Two glass tubes (Duran glass, internal diameter 6 millimetres, wall thickness 1.5 millimetres, length 150 millimetres) are sawn through in the longitudinal direction to give two parts 4, 5, which, with the cut edges placed on top of one another, make a height of approx. 7 millimetres. These two glass tube parts 4, 5 are then positioned symmetrically around a glass rod 8 (Duran glass, diameter 3 millimetres, length 150 millimetres), which is fitted at each end with a vulcanized rubber O-ring 7, 8 (internal diameter 3 millimetres, wall thickness 1.5 millimetres), and fastened at the ends with a Teflon thread (GLIDE dental floss, W.L. GORE & Associates Inc.). The resulting hollow mould 1, which has an approx. 2 millimetre wide through-slot 9, 10 on two sides, is placed, with a slot 9 facing downwards, on the cellulose surface supported by a mesh 20, and cultivated at 28° C. in an incubator. It generally takes 2 to 3 weeks for the hollow mould 1 to be colonized by the bacteria and filled with cellulose. During this time, care must be taken to ensure that consumed or evaporated medium 18 is replaced if necessary. When the hollow mould 1 is completely full of cellulose, it can be opened and the hollow cellulose body formed can be removed. The bacteria still present in the hollow cellulose body are killed by boiling for 10 minutes in 0.1 N NaOH, and removed.

EXAMPLE 2

Approx. 2 litres of boiling water are poured over approx. 20 grams of black tea (Paul Schrader China “Naturbelassen”, no. 400) and left to stand for 15 minutes. 200 grams of sucrose (Sudzucker) are then dissolved in the tea. After cooling, the tea is transferred to a culture vessel 17 with a capacity of approx. 4000 millilitres (length 40 centimetres, height 10 centimetres, width 10 centimetres). A slice of a preculture of Kombucha “tea fungus” (e.g. Vukovits International, 91522 Ansbach) of diameter approx. 10 centimetres and thickness approx. 15 millimetres is placed in the culture vessel 17 together with approx. 155 millilitres of preculture medium and cultivated at 28° C. After about 7 days an approx. 3 millimetre thick cellulose layer 19 has formed on the liquid surface and is supported by a mesh 20 of ePTFE threads (GLIDE dental floss, W.L. GORE & Associates Inc.) mounted in a glass frame 22 carried by glass supports 21.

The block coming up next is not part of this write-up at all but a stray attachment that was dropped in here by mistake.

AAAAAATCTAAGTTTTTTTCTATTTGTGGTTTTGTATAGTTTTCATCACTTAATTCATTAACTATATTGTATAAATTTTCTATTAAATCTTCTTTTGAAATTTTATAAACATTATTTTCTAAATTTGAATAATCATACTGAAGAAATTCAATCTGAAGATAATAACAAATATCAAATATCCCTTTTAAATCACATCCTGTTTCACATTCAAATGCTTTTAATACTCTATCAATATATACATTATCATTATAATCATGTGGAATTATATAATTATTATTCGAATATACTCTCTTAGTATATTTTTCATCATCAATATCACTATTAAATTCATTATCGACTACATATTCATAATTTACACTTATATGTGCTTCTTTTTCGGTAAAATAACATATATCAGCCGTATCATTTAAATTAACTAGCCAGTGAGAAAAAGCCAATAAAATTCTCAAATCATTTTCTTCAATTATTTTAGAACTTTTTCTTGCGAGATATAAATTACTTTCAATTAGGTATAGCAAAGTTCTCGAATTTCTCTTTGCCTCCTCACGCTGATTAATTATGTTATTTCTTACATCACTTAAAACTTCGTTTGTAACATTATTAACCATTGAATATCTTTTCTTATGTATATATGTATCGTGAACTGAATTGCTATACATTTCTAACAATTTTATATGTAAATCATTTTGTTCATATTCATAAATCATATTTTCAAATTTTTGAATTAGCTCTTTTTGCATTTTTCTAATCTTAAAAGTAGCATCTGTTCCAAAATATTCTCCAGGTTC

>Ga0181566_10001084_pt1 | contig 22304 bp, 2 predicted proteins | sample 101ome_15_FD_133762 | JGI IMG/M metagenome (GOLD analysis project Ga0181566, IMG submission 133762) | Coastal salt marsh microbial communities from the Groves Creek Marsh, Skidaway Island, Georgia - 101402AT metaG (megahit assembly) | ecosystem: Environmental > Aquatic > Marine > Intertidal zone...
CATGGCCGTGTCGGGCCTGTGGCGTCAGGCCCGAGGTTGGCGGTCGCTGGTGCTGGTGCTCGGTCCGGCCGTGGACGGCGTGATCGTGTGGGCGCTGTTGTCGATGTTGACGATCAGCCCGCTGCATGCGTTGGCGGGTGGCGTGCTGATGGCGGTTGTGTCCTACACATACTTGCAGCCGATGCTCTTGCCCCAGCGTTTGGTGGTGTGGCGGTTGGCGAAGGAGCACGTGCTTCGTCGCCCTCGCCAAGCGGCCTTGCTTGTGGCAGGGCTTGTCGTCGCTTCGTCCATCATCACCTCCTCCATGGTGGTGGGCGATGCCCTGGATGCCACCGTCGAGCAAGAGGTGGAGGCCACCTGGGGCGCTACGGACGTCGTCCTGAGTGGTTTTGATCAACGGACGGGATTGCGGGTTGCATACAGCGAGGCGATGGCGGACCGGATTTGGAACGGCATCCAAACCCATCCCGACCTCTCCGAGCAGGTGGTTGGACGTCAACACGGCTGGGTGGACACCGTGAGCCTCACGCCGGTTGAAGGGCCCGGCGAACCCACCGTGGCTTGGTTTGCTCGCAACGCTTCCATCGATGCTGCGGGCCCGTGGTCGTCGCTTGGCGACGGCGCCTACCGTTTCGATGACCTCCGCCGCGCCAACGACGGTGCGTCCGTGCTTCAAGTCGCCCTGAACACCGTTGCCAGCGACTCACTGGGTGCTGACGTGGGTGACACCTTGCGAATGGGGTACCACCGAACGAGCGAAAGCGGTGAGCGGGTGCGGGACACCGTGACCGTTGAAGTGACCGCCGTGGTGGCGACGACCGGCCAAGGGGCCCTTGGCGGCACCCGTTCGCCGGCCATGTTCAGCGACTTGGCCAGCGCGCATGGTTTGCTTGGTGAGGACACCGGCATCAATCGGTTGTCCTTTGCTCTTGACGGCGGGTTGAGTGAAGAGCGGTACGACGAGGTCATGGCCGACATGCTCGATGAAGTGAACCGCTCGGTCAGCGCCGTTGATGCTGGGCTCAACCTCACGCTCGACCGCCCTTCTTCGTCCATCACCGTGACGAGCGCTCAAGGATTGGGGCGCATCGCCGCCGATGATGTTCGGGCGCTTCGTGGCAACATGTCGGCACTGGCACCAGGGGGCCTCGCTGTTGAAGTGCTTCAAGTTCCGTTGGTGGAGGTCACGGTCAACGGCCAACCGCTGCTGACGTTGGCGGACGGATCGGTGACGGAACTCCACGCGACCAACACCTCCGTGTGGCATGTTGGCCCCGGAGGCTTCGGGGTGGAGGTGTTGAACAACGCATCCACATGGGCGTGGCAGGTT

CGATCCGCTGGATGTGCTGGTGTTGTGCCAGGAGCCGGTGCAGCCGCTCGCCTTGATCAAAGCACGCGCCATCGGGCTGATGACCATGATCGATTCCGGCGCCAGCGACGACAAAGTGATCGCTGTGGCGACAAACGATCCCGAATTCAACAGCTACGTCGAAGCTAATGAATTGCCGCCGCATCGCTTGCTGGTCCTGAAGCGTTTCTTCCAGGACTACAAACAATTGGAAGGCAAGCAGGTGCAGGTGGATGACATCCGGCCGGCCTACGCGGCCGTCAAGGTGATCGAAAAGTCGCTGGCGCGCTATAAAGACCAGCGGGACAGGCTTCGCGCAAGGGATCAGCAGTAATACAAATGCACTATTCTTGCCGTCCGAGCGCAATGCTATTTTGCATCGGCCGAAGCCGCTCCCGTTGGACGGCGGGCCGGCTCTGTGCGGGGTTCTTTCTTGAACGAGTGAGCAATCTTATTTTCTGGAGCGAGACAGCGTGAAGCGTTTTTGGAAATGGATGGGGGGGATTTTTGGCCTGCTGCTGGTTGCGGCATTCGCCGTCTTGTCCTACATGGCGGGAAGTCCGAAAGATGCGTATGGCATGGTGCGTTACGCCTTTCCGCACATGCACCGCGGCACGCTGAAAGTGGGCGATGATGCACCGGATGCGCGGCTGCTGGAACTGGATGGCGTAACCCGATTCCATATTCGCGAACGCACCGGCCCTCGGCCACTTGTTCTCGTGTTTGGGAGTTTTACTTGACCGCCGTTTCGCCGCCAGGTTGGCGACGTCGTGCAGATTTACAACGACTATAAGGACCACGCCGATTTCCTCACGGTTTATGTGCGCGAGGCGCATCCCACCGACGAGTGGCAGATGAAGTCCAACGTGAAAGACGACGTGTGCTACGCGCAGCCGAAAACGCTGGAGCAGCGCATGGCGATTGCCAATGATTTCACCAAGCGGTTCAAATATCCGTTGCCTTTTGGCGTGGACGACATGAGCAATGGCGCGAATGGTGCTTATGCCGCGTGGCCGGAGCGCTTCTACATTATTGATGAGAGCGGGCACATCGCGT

As shown in FIGS. 5 and 6, a glass tube 23 (Duran glass, internal diameter 6 millimetres, wall thickness 2 millimetres, length 300 millimetres) is sawn radially, with the formation of slits 24, so that the tube wall is just cut through to form a roughly circular aperture 25 with a radius of 2 to 3 millimetres. This process is repeated in a line in the longitudinal direction, at intervals of 4 to 5 millimetres, to give a row of holes resembling a perforation. Another row of holes is produced on the opposite side by the same procedure. In the middle of this tube perforated on both sides, a glass rod 6 (Duran glass, diameter 3 millimetres, length 300 millimetres) is fixed at the ends by means of vulcanized rubber O-rings 7, 8 (internal diameter 3 millimetres, wall thickness 1.5 millimetres). With one row of holes facing downwards, the resulting hollow mould 1 is placed on the cellulose surface supported by a mesh 20, and cultivated at 28° C. until the hollow mould 1 is completely full of cellulose. During this time, care must be taken to ensure that consumed or evaporated medium 18 is replaced (e.g. from the preculture). The hollow cellulose body formed is removed by being carefully pushed out, the thin connections to the perforations being simultaneously cut away by the sharp glass edges to form a hollow cylinder without a ridge. The bacteria still present therein are killed by boiling for 10 minutes in 0.1 N NaOH, and removed.